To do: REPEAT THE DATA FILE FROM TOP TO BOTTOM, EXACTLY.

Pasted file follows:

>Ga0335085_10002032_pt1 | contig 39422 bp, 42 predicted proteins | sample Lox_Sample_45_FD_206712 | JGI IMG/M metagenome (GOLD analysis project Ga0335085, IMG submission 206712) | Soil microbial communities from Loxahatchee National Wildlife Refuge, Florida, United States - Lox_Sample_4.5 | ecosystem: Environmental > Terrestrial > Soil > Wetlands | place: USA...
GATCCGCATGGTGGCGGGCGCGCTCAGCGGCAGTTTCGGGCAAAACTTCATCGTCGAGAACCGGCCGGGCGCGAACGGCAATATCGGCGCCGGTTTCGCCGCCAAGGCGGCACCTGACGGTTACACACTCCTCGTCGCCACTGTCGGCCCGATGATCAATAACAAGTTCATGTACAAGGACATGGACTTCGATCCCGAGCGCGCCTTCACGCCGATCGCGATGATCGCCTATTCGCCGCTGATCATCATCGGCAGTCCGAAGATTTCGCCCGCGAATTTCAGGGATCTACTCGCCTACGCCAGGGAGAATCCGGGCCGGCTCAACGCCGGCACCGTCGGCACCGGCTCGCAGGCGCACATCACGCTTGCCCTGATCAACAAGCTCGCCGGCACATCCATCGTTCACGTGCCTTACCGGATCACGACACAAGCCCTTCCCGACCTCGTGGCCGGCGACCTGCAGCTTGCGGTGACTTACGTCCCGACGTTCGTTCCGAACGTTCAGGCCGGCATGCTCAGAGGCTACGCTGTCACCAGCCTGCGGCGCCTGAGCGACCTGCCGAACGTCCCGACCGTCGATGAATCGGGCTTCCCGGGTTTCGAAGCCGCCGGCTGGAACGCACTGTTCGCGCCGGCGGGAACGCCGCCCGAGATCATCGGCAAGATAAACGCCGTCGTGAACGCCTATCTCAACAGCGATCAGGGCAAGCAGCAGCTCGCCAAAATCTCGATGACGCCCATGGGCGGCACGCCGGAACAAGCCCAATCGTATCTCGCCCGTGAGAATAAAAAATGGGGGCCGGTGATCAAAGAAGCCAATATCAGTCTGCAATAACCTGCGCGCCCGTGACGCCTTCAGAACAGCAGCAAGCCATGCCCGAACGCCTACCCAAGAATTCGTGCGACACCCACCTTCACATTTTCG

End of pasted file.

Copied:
>Ga0335085_10002032_pt1 | contig 39422 bp, 42 predicted proteins | sample Lox_Sample_45_FD_206712 | JGI IMG/M metagenome (GOLD analysis project Ga0335085, IMG submission 206712) | Soil microbial communities from Loxahatchee National Wildlife Refuge, Florida, United States - Lox_Sample_4.5 | ecosystem: Environmental > Terrestrial > Soil > Wetlands | place: USA...
GATCCGCATGGTGGCGGGCGCGCTCAGCGGCAGTTTCGGGCAAAACTTCATCGTCGAGAACCGGCCGGGCGCGAACGGCAATATCGGCGCCGGTTTCGCCGCCAAGGCGGCACCTGACGGTTACACACTCCTCGTCGCCACTGTCGGCCCGATGATCAATAACAAGTTCATGTACAAGGACATGGACTTCGATCCCGAGCGCGCCTTCACGCCGATCGCGATGATCGCCTATTCGCCGCTGATCATCATCGGCAGTCCGAAGATTTCGCCCGCGAATTTCAGGGATCTACTCGCCTACGCCAGGGAGAATCCGGGCCGGCTCAACGCCGGCACCGTCGGCACCGGCTCGCAGGCGCACATCACGCTTGCCCTGATCAACAAGCTCGCCGGCACATCCATCGTTCACGTGCCTTACCGGATCACGACACAAGCCCTTCCCGACCTCGTGGCCGGCGACCTGCAGCTTGCGGTGACTTACGTCCCGACGTTCGTTCCGAACGTTCAGGCCGGCATGCTCAGAGGCTACGCTGTCACCAGCCTGCGGCGCCTGAGCGACCTGCCGAACGTCCCGACCGTCGATGAATCGGGCTTCCCGGGTTTCGAAGCCGCCGGCTGGAACGCACTGTTCGCGCCGGCGGGAACGCCGCCCGAGATCATCGGCAAGATAAACGCCGTCGTGAACGCCTATCTCAACAGCGATCAGGGCAAGCAGCAGCTCGCCAAAATCTCGATGACGCCCATGGGCGGCACGCCGGAACAAGCCCAATCGTATCTCGCCCGTGAGAATAAAAAATGGGGGCCGGTGATCAAAGAAGCCAATATCAGTCTGCAATAACCTGCGCGCCCGTGACGCCTTCAGAACAGCAGCAAGCCATGCCCGAACGCCTACCCAAGAATTCGTGCGACACCCACCTTCACATTTTCG